ABSTRACT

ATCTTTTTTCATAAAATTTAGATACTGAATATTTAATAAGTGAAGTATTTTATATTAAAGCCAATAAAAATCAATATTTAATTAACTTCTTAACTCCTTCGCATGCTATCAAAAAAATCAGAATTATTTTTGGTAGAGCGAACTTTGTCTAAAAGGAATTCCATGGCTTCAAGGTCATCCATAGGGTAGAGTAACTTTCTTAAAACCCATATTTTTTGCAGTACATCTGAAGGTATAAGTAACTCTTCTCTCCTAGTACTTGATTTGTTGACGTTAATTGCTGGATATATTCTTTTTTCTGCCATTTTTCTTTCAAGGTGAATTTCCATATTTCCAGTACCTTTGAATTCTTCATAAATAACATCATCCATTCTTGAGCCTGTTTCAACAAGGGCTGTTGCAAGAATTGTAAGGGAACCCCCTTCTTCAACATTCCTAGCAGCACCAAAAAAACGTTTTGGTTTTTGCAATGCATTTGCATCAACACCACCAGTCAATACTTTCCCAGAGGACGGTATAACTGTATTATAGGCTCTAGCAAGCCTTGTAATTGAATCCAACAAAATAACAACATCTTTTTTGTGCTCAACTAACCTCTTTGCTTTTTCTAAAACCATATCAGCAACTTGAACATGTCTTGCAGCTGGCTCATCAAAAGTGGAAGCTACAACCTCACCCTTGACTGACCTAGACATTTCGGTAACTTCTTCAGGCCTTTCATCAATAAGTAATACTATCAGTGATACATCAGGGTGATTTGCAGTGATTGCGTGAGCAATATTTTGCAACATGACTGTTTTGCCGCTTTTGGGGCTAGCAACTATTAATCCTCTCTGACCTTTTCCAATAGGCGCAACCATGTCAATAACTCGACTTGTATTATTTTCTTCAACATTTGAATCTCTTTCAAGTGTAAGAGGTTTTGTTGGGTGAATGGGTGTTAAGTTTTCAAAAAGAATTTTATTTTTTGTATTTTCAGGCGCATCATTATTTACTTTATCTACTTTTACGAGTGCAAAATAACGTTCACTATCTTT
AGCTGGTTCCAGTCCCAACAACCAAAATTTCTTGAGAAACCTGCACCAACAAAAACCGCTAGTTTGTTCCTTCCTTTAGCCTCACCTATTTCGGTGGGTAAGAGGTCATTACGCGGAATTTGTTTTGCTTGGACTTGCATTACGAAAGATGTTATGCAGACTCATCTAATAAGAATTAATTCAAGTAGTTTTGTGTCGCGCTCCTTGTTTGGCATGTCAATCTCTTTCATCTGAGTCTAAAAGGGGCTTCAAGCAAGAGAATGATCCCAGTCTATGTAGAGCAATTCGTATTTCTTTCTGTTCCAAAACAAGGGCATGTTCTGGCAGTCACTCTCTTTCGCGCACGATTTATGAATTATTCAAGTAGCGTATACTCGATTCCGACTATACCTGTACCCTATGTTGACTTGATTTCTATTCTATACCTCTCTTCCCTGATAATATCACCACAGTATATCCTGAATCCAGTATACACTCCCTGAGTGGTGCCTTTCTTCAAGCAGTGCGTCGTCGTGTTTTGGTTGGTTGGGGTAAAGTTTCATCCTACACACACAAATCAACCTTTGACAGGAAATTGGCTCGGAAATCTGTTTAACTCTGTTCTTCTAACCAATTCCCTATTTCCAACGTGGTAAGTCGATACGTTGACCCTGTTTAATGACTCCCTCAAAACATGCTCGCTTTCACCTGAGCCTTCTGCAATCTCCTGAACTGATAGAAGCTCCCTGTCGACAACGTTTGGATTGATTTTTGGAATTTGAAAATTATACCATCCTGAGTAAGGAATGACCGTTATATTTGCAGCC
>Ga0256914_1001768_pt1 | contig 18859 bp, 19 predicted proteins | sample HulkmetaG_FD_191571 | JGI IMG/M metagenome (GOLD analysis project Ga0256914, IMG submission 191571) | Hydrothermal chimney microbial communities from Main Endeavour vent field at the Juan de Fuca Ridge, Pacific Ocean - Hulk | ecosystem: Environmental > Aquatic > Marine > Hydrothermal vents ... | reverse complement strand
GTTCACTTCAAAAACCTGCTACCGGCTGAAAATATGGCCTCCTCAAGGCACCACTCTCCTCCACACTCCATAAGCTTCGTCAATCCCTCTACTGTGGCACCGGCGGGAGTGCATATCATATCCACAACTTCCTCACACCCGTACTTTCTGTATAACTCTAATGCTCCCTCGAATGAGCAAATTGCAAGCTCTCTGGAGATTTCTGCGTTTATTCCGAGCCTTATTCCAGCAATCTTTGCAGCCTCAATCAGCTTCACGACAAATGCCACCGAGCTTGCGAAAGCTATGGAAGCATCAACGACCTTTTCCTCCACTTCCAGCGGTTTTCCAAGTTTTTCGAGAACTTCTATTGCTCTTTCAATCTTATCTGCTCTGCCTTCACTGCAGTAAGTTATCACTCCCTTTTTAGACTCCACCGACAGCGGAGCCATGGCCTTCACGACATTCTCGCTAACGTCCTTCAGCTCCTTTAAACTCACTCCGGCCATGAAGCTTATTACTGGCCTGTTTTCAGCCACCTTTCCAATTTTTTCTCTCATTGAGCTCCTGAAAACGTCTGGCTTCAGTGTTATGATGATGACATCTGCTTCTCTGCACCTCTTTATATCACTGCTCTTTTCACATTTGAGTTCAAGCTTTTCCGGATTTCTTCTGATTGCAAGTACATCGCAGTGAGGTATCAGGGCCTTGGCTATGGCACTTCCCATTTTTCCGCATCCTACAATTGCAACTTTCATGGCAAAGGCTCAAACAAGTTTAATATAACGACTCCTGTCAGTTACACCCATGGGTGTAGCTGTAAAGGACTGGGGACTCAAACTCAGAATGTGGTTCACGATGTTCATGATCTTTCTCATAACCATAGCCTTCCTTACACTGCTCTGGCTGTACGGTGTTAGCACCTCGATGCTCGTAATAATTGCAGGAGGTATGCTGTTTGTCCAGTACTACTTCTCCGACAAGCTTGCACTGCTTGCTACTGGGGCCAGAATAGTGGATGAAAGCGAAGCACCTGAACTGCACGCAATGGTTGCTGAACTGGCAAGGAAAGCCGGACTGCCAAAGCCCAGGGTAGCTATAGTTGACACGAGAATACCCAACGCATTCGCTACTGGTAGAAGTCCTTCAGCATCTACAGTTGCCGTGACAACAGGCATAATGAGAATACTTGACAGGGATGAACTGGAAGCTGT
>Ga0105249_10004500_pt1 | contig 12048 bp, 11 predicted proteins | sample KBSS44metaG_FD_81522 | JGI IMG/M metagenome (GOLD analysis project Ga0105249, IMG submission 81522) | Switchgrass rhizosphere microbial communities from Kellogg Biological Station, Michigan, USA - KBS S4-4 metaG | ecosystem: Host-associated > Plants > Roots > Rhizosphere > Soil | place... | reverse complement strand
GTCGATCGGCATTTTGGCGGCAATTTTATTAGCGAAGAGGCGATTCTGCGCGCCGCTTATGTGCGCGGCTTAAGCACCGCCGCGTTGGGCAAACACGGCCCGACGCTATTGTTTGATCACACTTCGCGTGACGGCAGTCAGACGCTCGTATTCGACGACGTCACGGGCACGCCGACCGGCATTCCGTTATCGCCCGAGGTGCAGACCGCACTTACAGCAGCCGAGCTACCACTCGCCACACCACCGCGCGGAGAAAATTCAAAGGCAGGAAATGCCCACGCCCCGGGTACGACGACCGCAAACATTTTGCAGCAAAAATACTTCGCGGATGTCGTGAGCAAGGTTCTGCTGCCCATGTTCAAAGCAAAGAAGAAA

This chapter examines whether individuals who have experienced racial discrimination from police are more likely to adopt the street code, and whether this relationship is more robust across different neighborhood-level factors, using two waves of data from 763 African-American adolescents. It offers support for Elijah Anderson's arguments, using multilevel modeling techniques. The chapter explores that perception of police discrimination is significantly related to adopting the street code. In addition, this relationship was conditioned by neighborhood-level violence. It draws on Anderson's salient discussion on codes of violence, and assesses two hypotheses. The chapter hypothesizes that individuals who have experienced racial discrimination from the police are more likely to adopt the street code, net of individual and neighborhood-level factors. Second, it hypothesizes that the relationship between experiencing police discrimination and adopting the street code will be conditioned by neighborhood characteristics.